During the trade depression of 1880-82 a further spontaneous revival resulted in significant increases of membership across all the denominations throughout Craven. This and the continuing growth of the town led to the erection in 1905 of a prefabricated iron church in Broughton Road, to serve the rapidly expanding housing development following the opening of a large weaving mill in 1897.
In 1873 the Bradford District of the United Methodist Free Churches decided to open a Skipton Mission. The first meeting was held in the Temperance Hall and was organised by by the well-established churches in Cross Hills and Cowling, mill villages to the south. An open-air mission was held in the High Street the next day. Progress over the next five years was sufficient to warrant the opening in 1878 of a small chapel, in a modestly classical style and known as Mount Hermon, in Castle Street in the rapidly developing Middletown district. This survived until 1936, when its members were dispersed to other Methodist churches, notably Trinity (formerly Wesleyan) elsewhere in Middletown. In 1954 its assets were used to build a new Sunday School.
Following Methodist Union in 1932, other attempts to rationalise competing resources were slow to achieve results. Water Street WM and Gargrave Road PM congregations were eventually united in 1952, in the Gargrave Road premises, but with only 100 out of the 140 Wesleyans transferring. On Whit Sunday 1975 a Local Ecumenical Project consisting of Gargrave Road, Broughton Road and the Skipton United Reformed Church was instituted in the URC premises in Newmarket Street and renamed St. Andrew’s. Trinity, which had originally been part of the scheme, withdrew and survives in its own premises, extensively refurbished in 2012.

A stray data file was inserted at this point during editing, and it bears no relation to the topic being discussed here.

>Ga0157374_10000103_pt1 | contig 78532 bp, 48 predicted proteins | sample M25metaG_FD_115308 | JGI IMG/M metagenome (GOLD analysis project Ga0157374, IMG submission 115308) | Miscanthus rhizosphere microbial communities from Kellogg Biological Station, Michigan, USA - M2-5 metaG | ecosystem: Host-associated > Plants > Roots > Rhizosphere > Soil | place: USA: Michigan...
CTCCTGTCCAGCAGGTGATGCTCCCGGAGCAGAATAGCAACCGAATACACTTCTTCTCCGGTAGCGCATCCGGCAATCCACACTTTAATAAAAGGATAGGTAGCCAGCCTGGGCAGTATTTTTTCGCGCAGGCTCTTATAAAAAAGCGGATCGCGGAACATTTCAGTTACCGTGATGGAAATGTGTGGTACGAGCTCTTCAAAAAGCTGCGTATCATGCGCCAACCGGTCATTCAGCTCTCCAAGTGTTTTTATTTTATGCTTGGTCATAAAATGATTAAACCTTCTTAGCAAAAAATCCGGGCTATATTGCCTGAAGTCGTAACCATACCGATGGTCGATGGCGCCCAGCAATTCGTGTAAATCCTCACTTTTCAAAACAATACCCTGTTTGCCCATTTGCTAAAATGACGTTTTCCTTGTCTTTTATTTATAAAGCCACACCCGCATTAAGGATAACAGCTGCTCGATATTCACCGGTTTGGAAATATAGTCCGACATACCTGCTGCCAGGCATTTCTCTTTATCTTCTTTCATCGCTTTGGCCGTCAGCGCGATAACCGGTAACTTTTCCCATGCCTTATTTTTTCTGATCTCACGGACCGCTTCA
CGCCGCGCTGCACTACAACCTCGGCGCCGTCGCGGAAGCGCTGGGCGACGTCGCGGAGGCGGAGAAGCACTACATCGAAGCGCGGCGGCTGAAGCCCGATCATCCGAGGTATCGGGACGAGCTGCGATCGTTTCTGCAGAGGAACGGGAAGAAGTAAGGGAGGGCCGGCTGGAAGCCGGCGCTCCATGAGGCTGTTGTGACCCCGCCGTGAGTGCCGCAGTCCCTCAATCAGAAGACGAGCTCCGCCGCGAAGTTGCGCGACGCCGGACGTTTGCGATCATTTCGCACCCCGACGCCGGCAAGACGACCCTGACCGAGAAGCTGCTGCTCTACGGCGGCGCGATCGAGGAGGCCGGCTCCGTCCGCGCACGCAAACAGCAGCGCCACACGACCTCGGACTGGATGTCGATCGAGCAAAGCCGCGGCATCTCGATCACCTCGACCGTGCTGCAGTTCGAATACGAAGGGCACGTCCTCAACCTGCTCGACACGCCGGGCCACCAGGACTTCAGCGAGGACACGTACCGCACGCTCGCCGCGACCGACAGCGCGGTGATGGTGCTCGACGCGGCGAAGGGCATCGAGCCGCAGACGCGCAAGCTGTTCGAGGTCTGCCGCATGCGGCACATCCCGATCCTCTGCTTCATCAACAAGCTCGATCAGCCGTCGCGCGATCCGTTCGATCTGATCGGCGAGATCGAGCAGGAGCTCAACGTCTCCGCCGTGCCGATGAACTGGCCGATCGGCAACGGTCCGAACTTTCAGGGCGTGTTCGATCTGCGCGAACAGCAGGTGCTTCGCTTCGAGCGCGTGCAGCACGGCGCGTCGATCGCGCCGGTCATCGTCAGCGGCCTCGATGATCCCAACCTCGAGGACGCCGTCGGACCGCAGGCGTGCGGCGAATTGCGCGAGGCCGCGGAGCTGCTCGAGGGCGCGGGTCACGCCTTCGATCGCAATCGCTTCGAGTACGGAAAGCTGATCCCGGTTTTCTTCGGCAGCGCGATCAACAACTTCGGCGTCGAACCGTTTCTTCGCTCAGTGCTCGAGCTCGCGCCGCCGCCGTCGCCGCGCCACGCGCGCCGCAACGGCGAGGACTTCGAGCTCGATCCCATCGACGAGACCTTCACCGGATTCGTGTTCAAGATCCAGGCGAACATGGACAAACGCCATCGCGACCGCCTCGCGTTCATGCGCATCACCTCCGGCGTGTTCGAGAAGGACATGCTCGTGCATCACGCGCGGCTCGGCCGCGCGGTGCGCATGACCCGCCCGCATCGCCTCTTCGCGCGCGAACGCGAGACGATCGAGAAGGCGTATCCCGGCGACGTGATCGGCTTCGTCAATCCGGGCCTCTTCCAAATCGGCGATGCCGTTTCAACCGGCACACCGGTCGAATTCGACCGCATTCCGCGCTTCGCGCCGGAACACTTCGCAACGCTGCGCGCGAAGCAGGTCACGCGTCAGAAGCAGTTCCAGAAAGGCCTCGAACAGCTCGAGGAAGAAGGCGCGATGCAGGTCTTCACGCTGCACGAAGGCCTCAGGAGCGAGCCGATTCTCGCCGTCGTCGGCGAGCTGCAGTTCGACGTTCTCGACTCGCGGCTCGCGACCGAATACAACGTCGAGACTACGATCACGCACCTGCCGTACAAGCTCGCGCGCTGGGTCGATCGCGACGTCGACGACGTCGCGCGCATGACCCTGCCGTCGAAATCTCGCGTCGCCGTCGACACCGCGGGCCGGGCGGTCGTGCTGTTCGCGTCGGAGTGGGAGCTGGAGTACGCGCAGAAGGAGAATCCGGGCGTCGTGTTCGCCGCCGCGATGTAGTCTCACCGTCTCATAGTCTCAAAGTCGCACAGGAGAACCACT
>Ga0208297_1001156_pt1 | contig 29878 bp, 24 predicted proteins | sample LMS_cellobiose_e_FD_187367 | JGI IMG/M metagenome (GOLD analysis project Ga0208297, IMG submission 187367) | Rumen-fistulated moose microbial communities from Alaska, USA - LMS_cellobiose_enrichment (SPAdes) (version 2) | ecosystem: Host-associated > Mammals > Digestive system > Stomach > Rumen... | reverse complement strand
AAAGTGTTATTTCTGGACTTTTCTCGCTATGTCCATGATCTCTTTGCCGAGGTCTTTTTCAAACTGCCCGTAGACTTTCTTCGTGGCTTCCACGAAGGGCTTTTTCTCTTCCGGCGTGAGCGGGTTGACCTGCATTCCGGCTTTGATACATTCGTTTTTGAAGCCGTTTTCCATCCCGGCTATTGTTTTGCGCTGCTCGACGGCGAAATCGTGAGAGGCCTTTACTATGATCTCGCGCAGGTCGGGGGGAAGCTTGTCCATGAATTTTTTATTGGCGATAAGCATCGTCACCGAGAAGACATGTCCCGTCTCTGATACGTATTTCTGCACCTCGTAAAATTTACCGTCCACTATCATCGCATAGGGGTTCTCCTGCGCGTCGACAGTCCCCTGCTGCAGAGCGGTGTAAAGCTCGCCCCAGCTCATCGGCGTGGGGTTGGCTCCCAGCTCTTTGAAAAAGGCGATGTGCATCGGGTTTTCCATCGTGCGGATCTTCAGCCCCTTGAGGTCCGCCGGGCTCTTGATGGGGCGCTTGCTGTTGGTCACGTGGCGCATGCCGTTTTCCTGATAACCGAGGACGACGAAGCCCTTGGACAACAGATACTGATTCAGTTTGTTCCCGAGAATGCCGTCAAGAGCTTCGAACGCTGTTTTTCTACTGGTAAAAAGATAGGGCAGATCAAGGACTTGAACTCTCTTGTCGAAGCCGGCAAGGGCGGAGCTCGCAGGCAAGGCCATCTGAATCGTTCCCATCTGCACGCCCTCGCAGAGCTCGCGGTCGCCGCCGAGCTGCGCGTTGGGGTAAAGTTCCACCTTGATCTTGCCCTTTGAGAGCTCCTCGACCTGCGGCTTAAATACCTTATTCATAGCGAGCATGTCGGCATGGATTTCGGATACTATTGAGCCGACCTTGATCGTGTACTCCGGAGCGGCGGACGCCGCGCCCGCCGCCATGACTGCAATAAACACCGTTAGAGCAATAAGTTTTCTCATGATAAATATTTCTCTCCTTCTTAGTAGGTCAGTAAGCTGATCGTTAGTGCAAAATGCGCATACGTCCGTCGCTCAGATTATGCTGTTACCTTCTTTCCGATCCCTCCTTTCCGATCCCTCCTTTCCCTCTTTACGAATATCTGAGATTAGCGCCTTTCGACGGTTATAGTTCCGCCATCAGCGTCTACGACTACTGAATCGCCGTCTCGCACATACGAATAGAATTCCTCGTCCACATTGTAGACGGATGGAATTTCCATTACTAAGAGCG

John Wesley’s Journal:
26 June 1764: ‘I rode [from Long Preston] to Skipton, where, some time since, no Methodist preacher could appear. I preached in the evening near the bridge, without the least interruption. Nor did Ifind any weariness, after preaching four times, and riding fifty miles.’
25 July 1766: ‘I designed to preach in the market-place; but the rain prevented. So I stood near Mr. Garforth’s house, where many were under shelter; but many remained without, seeming not to think whether it rained or not. Will all these be barren and unfruitful?’
Description of the 1811 Wesleyan Chapel:
‘The chapel was too small and the pews and aisles narrow and inconvenient. The only vestry connected with the old chapel was a portion of the chapel boarded off for the purpose. Of class rooms there were none. The Sunday School being in Wesley-place, the scholars had to be conducted through the principal streets of the town to reach the chapel, an arrangement which, especially in winter, was found to be detrimental to the health of the children.’
Craven Pioneer, 30 September 1865